'Incubator' for small businesses in works
By Mary Vorsino
Advertiser Urban Honolulu Writer
By Mary Vorsino
Chinatown was born out of dreams of a better life and a brighter future for countless immigrants who got by day to day on little more than a strong work ethic and hope.
So what better place, asks Tin Myaing Thein, than a century-old, red brick building on North King Street to showcase the wares of low-income "micro-entrepreneurs" looking to earn their way out of poverty?
"This is the place to be," says Thein, executive director of the Pacific Gateway Center, as she crouches under scaffolding in the future site of her so-called "retail incubator." It will aim to jump-start small businesses for people who have a marketable food product or handicraft but no access to startup funds.
"Chinatown has traditionally been a place where immigrants come," she says. "It was very important for us to be here."
The building site, 83 N. King St., is now undergoing work on its foundation and termite-eaten floorboards. When it opens in the fall, the incubator — based on similar projects on the Mainland, under a model championed by the National Business Incubation Association — will be the first of its kind in the Islands.
Initially, it will house between 10 and 12 kiosks, each selling different food products and handicrafts. After completion of a second phase of building renovation, which will start in December, more wares are to be sold.
A cafe with seating and kitchen equipment also will be installed. The building's second story is expected to be a meeting hall, while offices will be on the third floor.
In addition to securing space to sell products, incubator participants will be provided with advice on marketing, packaging goods and expanding their businesses.
The Pacific Gateway Center already operates a "kitchen incubator," which it opened in 2000 to those interested in starting catering businesses or food product lines. The site, on 'Umi Street, features a state Health Department-certified kitchen.
Some 80 low-income people have rented time at the kitchen for a nominal rate, and four of those businesses have "grown so big they no longer need us," Thein said.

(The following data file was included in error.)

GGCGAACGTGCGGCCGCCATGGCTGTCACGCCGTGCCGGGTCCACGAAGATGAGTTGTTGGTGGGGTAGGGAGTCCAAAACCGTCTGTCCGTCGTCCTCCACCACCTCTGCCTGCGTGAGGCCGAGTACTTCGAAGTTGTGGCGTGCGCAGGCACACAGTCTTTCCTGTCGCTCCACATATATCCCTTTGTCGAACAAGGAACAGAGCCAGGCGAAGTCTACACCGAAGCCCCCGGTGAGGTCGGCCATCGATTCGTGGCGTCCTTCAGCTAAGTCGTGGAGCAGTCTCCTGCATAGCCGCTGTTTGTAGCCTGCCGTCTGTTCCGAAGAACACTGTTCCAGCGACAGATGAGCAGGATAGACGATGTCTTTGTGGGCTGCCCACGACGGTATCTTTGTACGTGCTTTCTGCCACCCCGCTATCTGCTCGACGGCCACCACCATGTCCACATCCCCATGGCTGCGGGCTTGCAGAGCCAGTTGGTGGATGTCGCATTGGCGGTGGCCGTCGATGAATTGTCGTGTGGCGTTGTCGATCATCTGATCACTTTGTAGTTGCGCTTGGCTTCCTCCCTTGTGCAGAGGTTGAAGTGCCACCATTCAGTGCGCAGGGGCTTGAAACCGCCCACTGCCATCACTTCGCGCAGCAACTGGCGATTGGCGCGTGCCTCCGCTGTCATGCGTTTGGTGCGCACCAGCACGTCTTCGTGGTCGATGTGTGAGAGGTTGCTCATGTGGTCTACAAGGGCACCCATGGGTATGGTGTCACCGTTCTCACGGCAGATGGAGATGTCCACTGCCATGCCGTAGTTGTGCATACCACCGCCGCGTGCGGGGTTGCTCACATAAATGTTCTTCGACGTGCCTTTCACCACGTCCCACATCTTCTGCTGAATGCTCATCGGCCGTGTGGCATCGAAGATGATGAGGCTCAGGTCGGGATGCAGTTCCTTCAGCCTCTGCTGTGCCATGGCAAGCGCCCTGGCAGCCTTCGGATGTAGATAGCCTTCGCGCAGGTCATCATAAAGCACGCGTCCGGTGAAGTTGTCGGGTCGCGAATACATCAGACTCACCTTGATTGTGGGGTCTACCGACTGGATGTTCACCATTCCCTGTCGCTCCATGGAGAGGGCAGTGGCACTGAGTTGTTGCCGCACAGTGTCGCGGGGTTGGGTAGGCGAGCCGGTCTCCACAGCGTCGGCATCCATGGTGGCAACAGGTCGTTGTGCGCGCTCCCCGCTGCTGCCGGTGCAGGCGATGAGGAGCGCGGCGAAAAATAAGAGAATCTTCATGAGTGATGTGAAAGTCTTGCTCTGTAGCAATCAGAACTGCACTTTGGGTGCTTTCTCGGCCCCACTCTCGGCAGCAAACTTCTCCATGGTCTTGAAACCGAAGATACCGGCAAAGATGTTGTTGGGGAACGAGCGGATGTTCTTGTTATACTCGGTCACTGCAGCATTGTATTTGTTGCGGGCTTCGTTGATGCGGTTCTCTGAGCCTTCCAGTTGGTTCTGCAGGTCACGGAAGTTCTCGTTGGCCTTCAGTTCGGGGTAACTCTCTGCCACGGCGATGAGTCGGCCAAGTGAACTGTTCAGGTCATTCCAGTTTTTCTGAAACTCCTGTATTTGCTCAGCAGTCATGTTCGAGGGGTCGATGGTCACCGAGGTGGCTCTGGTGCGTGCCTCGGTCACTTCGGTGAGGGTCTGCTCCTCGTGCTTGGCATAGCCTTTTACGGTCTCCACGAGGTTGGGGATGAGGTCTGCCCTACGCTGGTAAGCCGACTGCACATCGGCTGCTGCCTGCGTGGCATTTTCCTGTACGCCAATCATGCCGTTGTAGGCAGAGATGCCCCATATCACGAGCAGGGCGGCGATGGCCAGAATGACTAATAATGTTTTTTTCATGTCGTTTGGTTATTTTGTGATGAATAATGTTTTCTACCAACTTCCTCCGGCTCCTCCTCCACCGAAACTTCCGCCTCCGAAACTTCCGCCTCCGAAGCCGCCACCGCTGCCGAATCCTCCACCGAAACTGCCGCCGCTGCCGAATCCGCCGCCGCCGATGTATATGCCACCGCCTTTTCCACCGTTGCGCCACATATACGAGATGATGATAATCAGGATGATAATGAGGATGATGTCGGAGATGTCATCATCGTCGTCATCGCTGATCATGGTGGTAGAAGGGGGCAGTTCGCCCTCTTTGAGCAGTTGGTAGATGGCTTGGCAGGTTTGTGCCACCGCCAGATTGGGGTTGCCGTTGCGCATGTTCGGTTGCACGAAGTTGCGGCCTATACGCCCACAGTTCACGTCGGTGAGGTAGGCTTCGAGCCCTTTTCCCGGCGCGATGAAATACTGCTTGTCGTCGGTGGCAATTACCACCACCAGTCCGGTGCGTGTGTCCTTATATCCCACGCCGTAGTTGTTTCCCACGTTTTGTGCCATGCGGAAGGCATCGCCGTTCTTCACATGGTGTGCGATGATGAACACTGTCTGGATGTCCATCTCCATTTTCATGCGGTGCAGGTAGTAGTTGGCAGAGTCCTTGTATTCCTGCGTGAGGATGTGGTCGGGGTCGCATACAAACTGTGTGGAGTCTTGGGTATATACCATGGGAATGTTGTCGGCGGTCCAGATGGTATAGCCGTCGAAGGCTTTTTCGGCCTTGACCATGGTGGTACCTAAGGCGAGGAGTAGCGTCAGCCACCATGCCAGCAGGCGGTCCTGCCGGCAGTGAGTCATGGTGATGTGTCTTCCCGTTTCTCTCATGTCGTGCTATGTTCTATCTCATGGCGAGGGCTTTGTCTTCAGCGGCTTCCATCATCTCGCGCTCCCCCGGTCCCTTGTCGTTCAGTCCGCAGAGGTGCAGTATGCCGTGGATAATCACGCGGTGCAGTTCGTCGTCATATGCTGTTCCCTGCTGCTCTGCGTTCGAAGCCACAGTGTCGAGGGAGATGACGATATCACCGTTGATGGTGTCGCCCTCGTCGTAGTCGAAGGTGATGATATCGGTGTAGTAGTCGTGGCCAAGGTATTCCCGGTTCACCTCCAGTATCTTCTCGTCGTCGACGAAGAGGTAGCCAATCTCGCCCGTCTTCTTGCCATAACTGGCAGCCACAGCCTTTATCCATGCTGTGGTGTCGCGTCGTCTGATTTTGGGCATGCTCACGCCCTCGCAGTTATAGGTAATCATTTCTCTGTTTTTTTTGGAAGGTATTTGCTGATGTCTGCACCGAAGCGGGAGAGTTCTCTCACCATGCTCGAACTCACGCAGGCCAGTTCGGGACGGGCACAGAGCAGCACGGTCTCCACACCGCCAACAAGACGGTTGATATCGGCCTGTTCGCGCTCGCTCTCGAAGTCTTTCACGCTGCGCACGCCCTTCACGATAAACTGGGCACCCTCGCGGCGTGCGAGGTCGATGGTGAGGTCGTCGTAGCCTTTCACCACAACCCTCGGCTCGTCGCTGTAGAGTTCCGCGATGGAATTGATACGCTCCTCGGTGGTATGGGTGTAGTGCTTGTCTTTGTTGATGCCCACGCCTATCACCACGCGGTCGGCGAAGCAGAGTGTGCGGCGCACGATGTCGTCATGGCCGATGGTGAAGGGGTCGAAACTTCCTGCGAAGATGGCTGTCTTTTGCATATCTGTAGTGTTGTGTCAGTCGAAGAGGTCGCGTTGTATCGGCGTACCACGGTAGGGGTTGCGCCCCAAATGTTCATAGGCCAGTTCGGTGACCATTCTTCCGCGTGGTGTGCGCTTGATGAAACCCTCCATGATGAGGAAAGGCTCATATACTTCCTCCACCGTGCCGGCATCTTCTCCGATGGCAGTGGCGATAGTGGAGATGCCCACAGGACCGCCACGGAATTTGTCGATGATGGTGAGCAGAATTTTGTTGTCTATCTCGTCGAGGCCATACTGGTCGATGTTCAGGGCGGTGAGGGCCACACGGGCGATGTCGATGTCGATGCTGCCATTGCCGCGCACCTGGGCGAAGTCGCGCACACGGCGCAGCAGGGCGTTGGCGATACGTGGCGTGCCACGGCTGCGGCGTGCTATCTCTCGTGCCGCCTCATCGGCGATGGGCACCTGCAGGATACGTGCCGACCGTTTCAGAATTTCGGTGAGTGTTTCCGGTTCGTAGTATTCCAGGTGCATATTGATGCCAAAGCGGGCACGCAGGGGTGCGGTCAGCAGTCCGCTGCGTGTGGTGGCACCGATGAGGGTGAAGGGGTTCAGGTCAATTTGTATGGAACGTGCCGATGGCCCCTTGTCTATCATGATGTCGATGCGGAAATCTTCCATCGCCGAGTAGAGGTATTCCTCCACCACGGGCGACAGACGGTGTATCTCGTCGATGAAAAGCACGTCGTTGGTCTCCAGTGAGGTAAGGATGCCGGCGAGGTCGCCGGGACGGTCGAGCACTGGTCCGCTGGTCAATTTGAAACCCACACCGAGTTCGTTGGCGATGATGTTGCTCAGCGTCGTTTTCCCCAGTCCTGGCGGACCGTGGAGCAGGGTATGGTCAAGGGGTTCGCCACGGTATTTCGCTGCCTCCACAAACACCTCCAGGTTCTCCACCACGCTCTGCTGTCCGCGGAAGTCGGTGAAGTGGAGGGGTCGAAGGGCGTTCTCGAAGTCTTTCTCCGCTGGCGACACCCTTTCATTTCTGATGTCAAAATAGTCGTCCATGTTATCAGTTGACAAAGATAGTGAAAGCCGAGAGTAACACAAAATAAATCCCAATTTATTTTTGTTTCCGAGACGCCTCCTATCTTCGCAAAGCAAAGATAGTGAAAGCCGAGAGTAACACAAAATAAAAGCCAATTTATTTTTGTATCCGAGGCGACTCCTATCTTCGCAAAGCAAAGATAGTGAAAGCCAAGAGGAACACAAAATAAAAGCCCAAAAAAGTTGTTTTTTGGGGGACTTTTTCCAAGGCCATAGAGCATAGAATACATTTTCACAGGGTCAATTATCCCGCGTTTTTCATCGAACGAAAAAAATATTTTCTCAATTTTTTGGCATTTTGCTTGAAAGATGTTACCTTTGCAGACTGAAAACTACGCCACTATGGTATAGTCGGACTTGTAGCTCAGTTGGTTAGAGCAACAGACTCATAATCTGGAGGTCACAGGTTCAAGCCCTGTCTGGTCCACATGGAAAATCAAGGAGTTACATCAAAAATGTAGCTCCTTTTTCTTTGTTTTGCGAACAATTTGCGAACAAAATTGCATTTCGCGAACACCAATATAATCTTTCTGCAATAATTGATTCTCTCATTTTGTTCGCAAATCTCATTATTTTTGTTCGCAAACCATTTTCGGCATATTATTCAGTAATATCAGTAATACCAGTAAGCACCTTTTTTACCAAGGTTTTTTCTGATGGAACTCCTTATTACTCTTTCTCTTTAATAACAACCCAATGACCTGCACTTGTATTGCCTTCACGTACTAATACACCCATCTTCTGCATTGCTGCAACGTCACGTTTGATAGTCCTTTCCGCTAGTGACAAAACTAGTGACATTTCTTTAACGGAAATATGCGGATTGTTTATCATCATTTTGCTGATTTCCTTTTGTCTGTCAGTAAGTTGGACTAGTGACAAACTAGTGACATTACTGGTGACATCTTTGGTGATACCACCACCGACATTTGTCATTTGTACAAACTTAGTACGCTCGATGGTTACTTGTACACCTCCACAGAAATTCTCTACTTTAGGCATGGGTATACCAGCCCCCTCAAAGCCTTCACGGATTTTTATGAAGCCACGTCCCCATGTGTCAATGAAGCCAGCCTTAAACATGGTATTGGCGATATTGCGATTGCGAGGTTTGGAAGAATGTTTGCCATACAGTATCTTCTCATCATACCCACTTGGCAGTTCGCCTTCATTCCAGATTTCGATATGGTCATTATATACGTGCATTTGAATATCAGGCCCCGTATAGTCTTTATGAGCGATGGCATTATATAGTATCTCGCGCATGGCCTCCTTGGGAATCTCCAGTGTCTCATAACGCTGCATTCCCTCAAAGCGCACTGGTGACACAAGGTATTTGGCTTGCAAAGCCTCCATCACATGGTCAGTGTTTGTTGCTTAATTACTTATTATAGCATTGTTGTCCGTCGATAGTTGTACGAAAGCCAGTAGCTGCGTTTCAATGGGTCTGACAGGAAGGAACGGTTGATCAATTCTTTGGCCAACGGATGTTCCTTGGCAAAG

Many of those who use the kitchen sell their products at farmers' markets or product shows, or out of their own homes. Kitchen incubator participant Nixon Dabalos operates lunch wagons.
Dabalos, who recently worked as a cook at Saint Louis School and Chaminade University of Honolulu, joined up with the center in January. He wanted to open a restaurant but didn't have any startup money or access to credit.
His lunch wagon, called Paper Plate Hawai'i, does business in front of Dole Cannery. He also does catering through the incubator kitchen and has hired three employees. "At least I can say it's mine," he said. "It's a little hard, but it's my business."
Thein said the success of the kitchen incubator prompted Pacific Gateway to try the retail project.
The nonprofit group also runs other programs to help immigrants or low-income individuals get into business, and offers small loans and business counseling. Pacific Gateway maintains that many low-income people and immigrants have marketable skills but are held back by a lack of education and job experience, or language barriers.
Pacific Gateway purchased the North King Street building for $1.1 million in 2003. The 4,155-square-foot structure is listed on the state's Historic Register, and in past decades had housed a produce market, Goodwill Industries of Hawaii and a retail store.
Guy Dobias, operations manager with contractor Starcom Builders, said much of the building's foundation and structure is unsound — a discovery that meant the $1.5 million renovation of the store would center more on what's behind the walls and under the floors than what customers will see.
More costs were added when Dobias, during a survey of flooring, found World War I-era ordnance under the building. A bomb squad handed the ordnance over to the Army. A munitions expert is now required to be on-site whenever work is under way, Dobias said.
The site work, Dobias said, also has turned up square, handmade nails and spikes from the early 1900s, wiring in porcelain tubes, what appears to be a bone fish hook, old Hawaiian games and shards of antique pots. In addition, workers digging under the building found volcanic ash, apparently from an eruption millions of years ago on Maui.
Thein said all of the artifacts found during the renovation, along with a written history of the building, will be showcased in the incubator's retail area.
Reach Mary Vorsino at email@example.com.